[C]onduct ... [or] works which, taken as a whole, appeal to the prurient interest in sex, which portray sexual conduct in a patently offensive way, and which, taken as a whole, do not have serious literary, artistic, political, or scientific value. The basic guidelines for the trier of fact must be: (a) whether "the average person, applying contemporary community standards" would find that the work, taken as a whole, appeals to the prurient interest, Kois v. Wisconsin, supra, [408 U.S. 229 (1972)] at 230, quoting Roth v. United States, supra, [354 U.S. 476 (1957)] at 489; (b) whether the work depicts or describes, in a patently offensive way, sexual conduct specifically defined by the applicable state law; and (c) whether the work, taken as a whole, lacks serious literary, artistic, political, or scientific value. We do not adopt as a constitutional standard the "utterly without redeeming social value" test of Memoirs v. Massachusetts, 383 U.S., at 419; ...

[2] One needs no expert testimony for it to be concluded that this conduct that took place in the New Paris Theater comes squarely within the above definition, particularly when applying the basic guidelines enunciated. There was no plot to this base conduct; there was no communication of ideas other than a prurient sex interest. It was a pure exhibition to portray an interest in sex conduct in an offensive way without any semblance of literary, artistic, political or scientific value. The conduct was obscene on its face. It is obscenity per se. In Morris v. United States, 259 A.2d 337, 341 (D.C. App. 1969), that court quoted the following language from the Court of Special Appeals of Maryland, defining obscenity per se: (At that time the element of no redeeming social value, and the requirement of national community standards in the Roth and Memoirs definition were in effect. Roth v. United States, 354 U.S. 476, 1 L. Ed. 2d 1498, 77 S. Ct. 1304 (1957), and A Book *668 Named "John Cleland's Memoirs of a Woman of Pleasure" v. Attorney General, 383 U.S. 413, 16 L. Ed. 2d 1, 86 S. Ct. 975 (1966).)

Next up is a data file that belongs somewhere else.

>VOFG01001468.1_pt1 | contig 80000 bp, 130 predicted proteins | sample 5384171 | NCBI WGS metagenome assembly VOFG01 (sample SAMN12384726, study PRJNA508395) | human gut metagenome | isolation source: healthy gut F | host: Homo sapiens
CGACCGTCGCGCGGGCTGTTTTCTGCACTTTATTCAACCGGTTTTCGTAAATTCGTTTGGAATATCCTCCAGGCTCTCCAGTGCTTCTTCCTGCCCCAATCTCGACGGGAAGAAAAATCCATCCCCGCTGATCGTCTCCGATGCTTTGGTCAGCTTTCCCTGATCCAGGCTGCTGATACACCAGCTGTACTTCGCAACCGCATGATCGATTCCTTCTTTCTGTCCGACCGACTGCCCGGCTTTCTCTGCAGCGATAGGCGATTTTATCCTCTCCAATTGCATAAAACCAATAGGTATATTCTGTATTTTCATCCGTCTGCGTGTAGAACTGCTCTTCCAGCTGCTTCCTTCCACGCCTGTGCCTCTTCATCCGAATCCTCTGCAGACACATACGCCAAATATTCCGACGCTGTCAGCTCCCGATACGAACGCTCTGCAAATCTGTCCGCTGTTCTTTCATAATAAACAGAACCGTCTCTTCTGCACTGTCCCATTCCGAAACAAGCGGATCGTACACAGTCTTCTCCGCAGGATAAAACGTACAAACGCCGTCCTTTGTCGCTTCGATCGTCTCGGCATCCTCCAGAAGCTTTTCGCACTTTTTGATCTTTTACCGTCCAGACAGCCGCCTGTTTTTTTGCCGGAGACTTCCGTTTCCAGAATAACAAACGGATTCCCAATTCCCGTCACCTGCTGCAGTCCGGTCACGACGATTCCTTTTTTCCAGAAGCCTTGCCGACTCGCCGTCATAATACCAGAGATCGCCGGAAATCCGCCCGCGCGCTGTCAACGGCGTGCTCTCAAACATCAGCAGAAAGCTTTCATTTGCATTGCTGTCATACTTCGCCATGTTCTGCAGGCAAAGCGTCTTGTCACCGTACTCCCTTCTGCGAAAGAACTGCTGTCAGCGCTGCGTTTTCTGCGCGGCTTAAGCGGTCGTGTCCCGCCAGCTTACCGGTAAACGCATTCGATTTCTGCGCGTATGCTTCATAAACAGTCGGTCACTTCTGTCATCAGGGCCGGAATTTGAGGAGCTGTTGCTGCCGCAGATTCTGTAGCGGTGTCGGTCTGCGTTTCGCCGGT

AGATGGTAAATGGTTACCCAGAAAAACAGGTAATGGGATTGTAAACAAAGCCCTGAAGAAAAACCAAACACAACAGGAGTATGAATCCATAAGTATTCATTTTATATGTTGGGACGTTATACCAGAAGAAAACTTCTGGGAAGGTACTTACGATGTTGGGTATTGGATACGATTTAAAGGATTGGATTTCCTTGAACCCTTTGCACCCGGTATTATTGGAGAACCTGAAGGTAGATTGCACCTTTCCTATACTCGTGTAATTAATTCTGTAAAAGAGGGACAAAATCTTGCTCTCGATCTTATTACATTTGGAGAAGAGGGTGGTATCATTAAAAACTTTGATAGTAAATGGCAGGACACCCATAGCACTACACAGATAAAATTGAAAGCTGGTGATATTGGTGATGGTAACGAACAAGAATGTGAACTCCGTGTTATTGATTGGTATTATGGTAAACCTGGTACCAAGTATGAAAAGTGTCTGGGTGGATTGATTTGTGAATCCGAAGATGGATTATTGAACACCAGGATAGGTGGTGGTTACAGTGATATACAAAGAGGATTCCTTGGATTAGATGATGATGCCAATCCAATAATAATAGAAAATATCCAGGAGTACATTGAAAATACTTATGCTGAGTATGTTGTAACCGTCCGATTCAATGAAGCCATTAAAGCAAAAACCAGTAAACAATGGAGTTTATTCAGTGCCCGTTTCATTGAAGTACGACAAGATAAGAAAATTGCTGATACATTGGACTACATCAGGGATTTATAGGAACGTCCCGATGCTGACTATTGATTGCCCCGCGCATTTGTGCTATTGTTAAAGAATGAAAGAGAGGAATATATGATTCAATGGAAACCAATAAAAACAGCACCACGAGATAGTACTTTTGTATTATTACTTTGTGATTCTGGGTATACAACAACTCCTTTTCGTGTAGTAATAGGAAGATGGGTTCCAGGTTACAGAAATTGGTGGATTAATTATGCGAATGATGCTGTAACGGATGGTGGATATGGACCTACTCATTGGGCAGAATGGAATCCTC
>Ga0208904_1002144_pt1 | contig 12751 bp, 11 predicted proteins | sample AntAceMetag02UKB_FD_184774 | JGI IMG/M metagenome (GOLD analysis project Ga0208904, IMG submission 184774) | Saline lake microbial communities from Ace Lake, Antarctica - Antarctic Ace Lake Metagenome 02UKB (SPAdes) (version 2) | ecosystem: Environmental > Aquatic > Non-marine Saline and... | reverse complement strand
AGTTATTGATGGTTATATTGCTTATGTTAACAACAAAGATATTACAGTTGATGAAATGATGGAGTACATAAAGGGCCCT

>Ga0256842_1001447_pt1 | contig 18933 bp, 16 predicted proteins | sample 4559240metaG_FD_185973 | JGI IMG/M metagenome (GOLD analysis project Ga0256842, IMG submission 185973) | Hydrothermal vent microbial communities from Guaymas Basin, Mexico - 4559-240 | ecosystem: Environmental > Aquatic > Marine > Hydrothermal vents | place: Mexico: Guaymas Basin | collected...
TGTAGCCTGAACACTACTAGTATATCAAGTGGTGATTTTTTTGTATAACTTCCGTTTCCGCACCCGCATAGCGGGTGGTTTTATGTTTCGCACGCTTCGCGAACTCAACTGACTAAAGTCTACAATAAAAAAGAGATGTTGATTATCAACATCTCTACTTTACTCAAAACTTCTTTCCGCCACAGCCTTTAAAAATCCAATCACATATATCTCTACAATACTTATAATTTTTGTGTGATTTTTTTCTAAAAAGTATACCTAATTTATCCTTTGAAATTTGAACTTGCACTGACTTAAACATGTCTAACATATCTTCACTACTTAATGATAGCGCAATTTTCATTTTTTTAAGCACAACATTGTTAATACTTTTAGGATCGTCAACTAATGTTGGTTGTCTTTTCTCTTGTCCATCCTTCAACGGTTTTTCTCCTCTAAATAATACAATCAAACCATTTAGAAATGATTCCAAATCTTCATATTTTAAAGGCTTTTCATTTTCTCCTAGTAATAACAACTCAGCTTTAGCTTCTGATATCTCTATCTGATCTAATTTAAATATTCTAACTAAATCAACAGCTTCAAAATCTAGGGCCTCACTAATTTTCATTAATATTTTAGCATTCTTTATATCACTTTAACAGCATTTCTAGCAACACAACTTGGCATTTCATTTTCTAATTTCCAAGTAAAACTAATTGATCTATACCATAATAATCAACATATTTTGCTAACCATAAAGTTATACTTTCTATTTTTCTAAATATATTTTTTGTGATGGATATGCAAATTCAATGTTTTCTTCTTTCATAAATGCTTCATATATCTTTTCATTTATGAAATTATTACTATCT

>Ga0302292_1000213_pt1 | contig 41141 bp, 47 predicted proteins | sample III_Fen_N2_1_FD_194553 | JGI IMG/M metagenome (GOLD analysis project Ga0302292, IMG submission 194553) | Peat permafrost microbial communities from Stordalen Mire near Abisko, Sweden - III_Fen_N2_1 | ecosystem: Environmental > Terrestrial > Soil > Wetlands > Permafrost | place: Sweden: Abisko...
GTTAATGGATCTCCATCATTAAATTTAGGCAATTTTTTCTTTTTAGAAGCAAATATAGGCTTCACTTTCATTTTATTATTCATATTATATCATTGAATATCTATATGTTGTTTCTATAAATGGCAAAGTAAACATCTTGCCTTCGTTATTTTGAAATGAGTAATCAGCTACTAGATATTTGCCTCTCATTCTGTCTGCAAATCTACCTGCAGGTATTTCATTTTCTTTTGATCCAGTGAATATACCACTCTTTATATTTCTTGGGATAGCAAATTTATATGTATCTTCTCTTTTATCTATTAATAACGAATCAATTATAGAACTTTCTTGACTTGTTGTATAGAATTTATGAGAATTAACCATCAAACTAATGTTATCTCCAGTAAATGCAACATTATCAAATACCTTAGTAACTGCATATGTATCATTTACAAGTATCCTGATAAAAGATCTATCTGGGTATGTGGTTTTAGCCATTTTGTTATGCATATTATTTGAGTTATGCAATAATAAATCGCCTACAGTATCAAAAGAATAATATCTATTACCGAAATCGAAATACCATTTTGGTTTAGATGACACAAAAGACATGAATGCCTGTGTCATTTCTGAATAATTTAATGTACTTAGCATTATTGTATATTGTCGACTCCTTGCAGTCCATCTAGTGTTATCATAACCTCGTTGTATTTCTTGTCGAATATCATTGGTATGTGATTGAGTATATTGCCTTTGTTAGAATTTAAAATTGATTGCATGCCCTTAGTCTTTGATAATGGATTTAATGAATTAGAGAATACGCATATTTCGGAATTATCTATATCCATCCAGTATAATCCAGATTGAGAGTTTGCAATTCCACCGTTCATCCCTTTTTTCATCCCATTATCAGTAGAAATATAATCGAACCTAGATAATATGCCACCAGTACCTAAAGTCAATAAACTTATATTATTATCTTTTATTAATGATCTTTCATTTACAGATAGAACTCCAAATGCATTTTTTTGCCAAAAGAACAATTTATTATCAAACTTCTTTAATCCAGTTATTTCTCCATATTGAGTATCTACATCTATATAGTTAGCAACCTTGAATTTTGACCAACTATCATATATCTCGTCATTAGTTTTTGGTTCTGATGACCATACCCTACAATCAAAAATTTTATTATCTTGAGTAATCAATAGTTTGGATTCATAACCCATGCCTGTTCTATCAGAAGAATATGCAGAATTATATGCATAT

There is no desire to portray [it] in pseudo-scientific or "arty" terms. It can be recognized by the insult it offers, invariably, to sex and to the human spirit. It goes substantially beyond customary limits of candor and deviates from society's standards of decency in the representation of the matters in which it deals. It has a patent absence of any redeeming social value; it speaks for itself and screams for all to hear that it is obscene. It is not designed to be a truthful description of the basic realities of life as the individual experiences them but its main purpose [is] to stimulate erotic response. * * * No proof, other than the viewing of it, is required to determine if it is, in fact, obscene.